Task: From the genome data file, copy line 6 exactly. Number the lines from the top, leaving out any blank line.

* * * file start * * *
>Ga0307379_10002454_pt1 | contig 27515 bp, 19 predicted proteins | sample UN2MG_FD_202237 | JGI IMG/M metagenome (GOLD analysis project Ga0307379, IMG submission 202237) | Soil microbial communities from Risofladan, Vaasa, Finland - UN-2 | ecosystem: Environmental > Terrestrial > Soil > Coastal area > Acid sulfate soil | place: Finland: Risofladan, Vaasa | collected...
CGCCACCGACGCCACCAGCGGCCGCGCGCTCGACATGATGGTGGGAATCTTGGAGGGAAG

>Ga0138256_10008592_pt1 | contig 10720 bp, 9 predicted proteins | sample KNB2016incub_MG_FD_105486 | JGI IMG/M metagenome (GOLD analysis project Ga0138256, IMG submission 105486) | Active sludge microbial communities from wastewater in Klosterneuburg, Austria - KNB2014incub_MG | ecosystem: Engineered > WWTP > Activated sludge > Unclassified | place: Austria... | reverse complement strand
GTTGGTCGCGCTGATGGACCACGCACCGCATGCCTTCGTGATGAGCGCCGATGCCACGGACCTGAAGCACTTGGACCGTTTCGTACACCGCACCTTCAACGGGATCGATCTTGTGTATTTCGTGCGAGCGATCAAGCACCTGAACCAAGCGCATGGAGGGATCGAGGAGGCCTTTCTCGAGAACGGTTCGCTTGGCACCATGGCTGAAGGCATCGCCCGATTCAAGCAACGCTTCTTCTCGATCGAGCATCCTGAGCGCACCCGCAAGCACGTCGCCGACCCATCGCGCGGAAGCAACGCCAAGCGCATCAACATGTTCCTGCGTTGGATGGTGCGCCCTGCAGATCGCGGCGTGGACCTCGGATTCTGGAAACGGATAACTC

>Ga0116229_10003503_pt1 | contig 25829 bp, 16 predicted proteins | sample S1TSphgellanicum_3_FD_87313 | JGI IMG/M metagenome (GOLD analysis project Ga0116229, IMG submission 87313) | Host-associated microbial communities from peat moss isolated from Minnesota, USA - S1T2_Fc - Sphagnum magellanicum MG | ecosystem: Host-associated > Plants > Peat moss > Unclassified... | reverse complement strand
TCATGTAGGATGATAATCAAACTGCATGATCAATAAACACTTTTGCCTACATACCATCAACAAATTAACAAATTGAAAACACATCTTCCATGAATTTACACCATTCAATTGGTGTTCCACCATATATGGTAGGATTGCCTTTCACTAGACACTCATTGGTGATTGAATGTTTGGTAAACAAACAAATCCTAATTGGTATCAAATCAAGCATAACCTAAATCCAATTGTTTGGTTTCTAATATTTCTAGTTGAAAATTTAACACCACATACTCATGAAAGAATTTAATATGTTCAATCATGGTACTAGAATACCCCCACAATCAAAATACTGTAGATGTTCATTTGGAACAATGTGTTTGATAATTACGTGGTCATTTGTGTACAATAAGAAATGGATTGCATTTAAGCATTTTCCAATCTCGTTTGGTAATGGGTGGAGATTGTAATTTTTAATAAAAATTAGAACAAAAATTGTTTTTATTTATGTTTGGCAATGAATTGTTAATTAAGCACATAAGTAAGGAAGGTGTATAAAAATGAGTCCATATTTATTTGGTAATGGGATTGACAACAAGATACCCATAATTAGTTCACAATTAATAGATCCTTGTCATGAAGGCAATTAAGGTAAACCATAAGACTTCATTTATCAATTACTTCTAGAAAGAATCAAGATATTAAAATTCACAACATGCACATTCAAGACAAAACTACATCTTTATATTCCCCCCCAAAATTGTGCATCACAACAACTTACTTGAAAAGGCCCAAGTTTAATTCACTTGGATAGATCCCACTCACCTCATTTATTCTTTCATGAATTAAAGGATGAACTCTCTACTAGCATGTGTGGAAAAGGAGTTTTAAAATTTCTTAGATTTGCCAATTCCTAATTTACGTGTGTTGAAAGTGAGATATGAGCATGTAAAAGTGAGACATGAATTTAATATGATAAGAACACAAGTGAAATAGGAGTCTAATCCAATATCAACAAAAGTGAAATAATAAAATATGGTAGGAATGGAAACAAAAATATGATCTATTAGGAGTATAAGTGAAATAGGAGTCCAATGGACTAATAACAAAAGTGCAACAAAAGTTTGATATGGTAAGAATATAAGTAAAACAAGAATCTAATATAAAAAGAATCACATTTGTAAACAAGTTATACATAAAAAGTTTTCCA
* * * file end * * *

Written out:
TCATGTAGGATGATAATCAAACTGCATGATCAATAAACACTTTTGCCTACATACCATCAACAAATTAACAAATTGAAAACACATCTTCCATGAATTTACACCATTCAATTGGTGTTCCACCATATATGGTAGGATTGCCTTTCACTAGACACTCATTGGTGATTGAATGTTTGGTAAACAAACAAATCCTAATTGGTATCAAATCAAGCATAACCTAAATCCAATTGTTTGGTTTCTAATATTTCTAGTTGAAAATTTAACACCACATACTCATGAAAGAATTTAATATGTTCAATCATGGTACTAGAATACCCCCACAATCAAAATACTGTAGATGTTCATTTGGAACAATGTGTTTGATAATTACGTGGTCATTTGTGTACAATAAGAAATGGATTGCATTTAAGCATTTTCCAATCTCGTTTGGTAATGGGTGGAGATTGTAATTTTTAATAAAAATTAGAACAAAAATTGTTTTTATTTATGTTTGGCAATGAATTGTTAATTAAGCACATAAGTAAGGAAGGTGTATAAAAATGAGTCCATATTTATTTGGTAATGGGATTGACAACAAGATACCCATAATTAGTTCACAATTAATAGATCCTTGTCATGAAGGCAATTAAGGTAAACCATAAGACTTCATTTATCAATTACTTCTAGAAAGAATCAAGATATTAAAATTCACAACATGCACATTCAAGACAAAACTACATCTTTATATTCCCCCCCAAAATTGTGCATCACAACAACTTACTTGAAAAGGCCCAAGTTTAATTCACTTGGATAGATCCCACTCACCTCATTTATTCTTTCATGAATTAAAGGATGAACTCTCTACTAGCATGTGTGGAAAAGGAGTTTTAAAATTTCTTAGATTTGCCAATTCCTAATTTACGTGTGTTGAAAGTGAGATATGAGCATGTAAAAGTGAGACATGAATTTAATATGATAAGAACACAAGTGAAATAGGAGTCTAATCCAATATCAACAAAAGTGAAATAATAAAATATGGTAGGAATGGAAACAAAAATATGATCTATTAGGAGTATAAGTGAAATAGGAGTCCAATGGACTAATAACAAAAGTGCAACAAAAGTTTGATATGGTAAGAATATAAGTAAAACAAGAATCTAATATAAAAAGAATCACATTTGTAAACAAGTTATACATAAAAAGTTTTCCA